Followers of Them Before Us’s work have likely heard the term “Primal Wound” used in reference to the loss adoptees have experienced, as well as instances when adults intentionally deny a child the right to their mother or father, such as surrogacy and donor conception. Where did this term come from, and does it still offer helpful categories for thinking through the experience of children who experience the loss of their biological parents?

Nancy Verrier’s book, The Primal Wound was part of a shift in how people thought about adoption—moving from a time when people generally assumed the baby would not suffer any negative effects to a growing recognition that adoption always involves loss. Verrier recognized that this acknowledgment would require a shift in thinking, writing,

It is difficult, and understandably so, to change our thinking about adoption from that of a wonderful, altruistic event to that of a traumatic, terrifying experience for the child. It is difficult, and understandably so, for the adoptive parents to look at the infant and think that he might be suffering. Yet how can he not be? … there is no acknowledgment of the child’s loss of the original mother. Therefore, there is no permission, either explicit or implicit, to mourn.

Especially during the decades now referred to as the “baby scoop” era—when unwed mothers were sent away to give birth and in many cases, pressured into relinquishing their children, adoptions were closed, and adoptees were often not even told about their origins. At this time, the assumption was that the baby would not be affected by an event he would not consciously remember as he got older. Well-meaning people saw this as a “solution” to multiple problems: a couple who desired a child would have one and a woman who was not ready to raise a child was released from parental responsibilities.

Although we could say that elements of the book have not aged well, it gave expression to the feelings that many adoptees and their families had struggled to process and identify. By acknowledging the fact that adoption begins with a child losing his or her birth parents, and that loss is a tragedy, The Primal Wound recognized that grief is a normal human response to loss and helped adoptive families grieve with and comfort their children.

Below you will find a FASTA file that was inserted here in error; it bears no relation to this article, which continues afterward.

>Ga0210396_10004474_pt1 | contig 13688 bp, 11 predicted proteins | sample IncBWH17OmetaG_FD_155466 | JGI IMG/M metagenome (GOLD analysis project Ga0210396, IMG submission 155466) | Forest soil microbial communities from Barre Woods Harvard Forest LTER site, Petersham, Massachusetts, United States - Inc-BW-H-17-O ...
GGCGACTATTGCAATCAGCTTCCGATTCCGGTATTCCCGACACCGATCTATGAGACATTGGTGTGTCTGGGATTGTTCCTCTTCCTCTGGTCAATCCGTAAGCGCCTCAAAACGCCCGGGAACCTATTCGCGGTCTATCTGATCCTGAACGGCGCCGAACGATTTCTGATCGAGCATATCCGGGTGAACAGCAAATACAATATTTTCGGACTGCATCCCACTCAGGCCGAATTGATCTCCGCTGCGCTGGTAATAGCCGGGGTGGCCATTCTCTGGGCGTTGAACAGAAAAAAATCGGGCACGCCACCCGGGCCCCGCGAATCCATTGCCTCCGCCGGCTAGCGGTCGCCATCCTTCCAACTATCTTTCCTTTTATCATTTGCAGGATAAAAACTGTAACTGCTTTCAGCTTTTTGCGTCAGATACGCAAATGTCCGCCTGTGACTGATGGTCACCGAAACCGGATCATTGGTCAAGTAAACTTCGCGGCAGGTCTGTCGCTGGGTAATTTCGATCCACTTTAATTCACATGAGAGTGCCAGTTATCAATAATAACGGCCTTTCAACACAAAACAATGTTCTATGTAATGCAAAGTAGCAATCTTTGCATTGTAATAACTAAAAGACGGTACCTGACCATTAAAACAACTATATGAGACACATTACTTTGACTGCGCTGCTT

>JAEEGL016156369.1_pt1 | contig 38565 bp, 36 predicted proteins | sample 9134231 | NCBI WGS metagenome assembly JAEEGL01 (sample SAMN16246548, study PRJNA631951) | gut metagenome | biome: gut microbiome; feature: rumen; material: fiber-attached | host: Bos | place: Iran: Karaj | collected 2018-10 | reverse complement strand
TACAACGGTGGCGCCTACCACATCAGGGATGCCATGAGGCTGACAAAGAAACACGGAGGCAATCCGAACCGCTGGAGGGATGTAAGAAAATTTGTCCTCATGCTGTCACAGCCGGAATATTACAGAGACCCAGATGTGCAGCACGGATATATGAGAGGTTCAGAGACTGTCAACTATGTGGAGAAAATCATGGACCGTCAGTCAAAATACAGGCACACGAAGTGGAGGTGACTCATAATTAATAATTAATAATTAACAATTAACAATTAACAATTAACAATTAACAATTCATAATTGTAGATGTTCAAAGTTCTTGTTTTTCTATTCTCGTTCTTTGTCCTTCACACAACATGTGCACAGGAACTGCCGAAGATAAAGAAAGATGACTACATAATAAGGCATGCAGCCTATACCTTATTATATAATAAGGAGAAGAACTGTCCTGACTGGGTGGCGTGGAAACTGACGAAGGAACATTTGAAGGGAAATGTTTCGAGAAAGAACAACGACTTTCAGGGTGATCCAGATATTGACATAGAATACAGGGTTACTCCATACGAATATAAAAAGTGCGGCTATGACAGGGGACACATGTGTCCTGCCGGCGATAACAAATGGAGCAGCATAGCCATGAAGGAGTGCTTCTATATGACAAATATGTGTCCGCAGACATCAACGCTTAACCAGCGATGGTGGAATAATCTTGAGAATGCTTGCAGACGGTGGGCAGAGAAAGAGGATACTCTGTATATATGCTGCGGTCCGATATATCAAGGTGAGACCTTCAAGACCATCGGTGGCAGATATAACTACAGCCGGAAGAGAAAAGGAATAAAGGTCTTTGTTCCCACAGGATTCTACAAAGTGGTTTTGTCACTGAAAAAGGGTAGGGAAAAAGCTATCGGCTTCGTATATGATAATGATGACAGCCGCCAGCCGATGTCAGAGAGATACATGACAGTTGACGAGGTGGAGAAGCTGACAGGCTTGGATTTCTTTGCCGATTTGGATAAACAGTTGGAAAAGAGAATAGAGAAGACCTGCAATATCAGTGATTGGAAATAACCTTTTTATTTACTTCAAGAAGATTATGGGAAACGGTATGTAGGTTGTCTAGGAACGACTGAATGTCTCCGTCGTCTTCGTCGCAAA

However, as Verrier and other adoptive parents from this era began to see, adoption held a paradox. Even though adoptees are typically raised in stable, two-parent homes with often higher than average income, compared to their peers they are more likely to struggle in school, more likely to be diagnosed with a disability, and are at a higher risk for suicide. 

This does not mean that adoptees are doomed to poor outcomes, or that adoption is not a good and beautiful thing. But it does mean that the trauma of loss is real, and affects even the youngest of children. Recognizing this loss should never lead to the stigmatization of adoption, which is a just society’s response to a child losing his parents. Instead, it offers the comfort of acknowledgment. 

Regardless of whether one finds Verrier’s book or the term “Primal Wound” helpful, decades of research reinforces the reality of the trauma that children experience when they lose their biological parents, especially their mother.

A child’s bond with her mother begins in utero. From recognizing and finding comfort in the sound of her mother’s voice to knowing her smell, responding to her emotions, and being able to identify her as a source of safety, comfort, and nourishment immediately after birth, a baby spends the first nine months of her life getting to know one person—her mother.

Research has shown that when an infant is separated from her mother, even temporarily, her response indicates high levels of stress. Comparing newborns sleeping alone versus with skin-to-skin contact, infants sleeping away from their mothers had increased autonomic activity and decreased quiet sleep duration. The study’s authors concluded that maternal separation is a significant stressor that a newborn may not be equipped to cope with.

Research on attachment and maternal bonding typically relies on animal studies because it would be unethical and cruel to force an infant to experience maternal loss simply to observe the effects. In fact, one of the earliest studies on maternal deprivation was a study on monkeys conducted by Harry Harlowe. To this day, his research is considered controversial because it was unnecessarily cruel to the baby monkeys involved.

A much more recent study, also involving baby monkeys, compared the outcomes of monkeys raised by their own mothers versus those separated at birth and raised by a surrogate. Even when all of their needs were met by a female member of the same species, monkeys that were not raised by their own mothers exhibited more behavioral inhibition, impulsivity, and higher concentrations of ACTH, the hormone that regulates cortisol levels. Research involving rats found that even brief maternal separation can permanently alter the structure of the brain.

Humans are so much more capable of attachment and connection than animals are. If maternal separation can harm an animal’s social and cognitive development, we must consider how much more significant that loss is for a human, who is wired for deeper emotional attachments than a monkey or rat ever could be.

Whether one calls it a “Primal Wound” or simply trauma, maternal separation and loss are no small matter and must never be dismissed or downplayed. When we choose to put Them (children) before Us (the adults) we recognize that children are harmed when adults refuse to do hard things. We recognize that adoption must be child-centric, acknowledging the child involved as the client and putting his needs first. We understand that a just society cares for orphans instead of creating them and intentionally forcing children to go through loss for the sake of adult desires.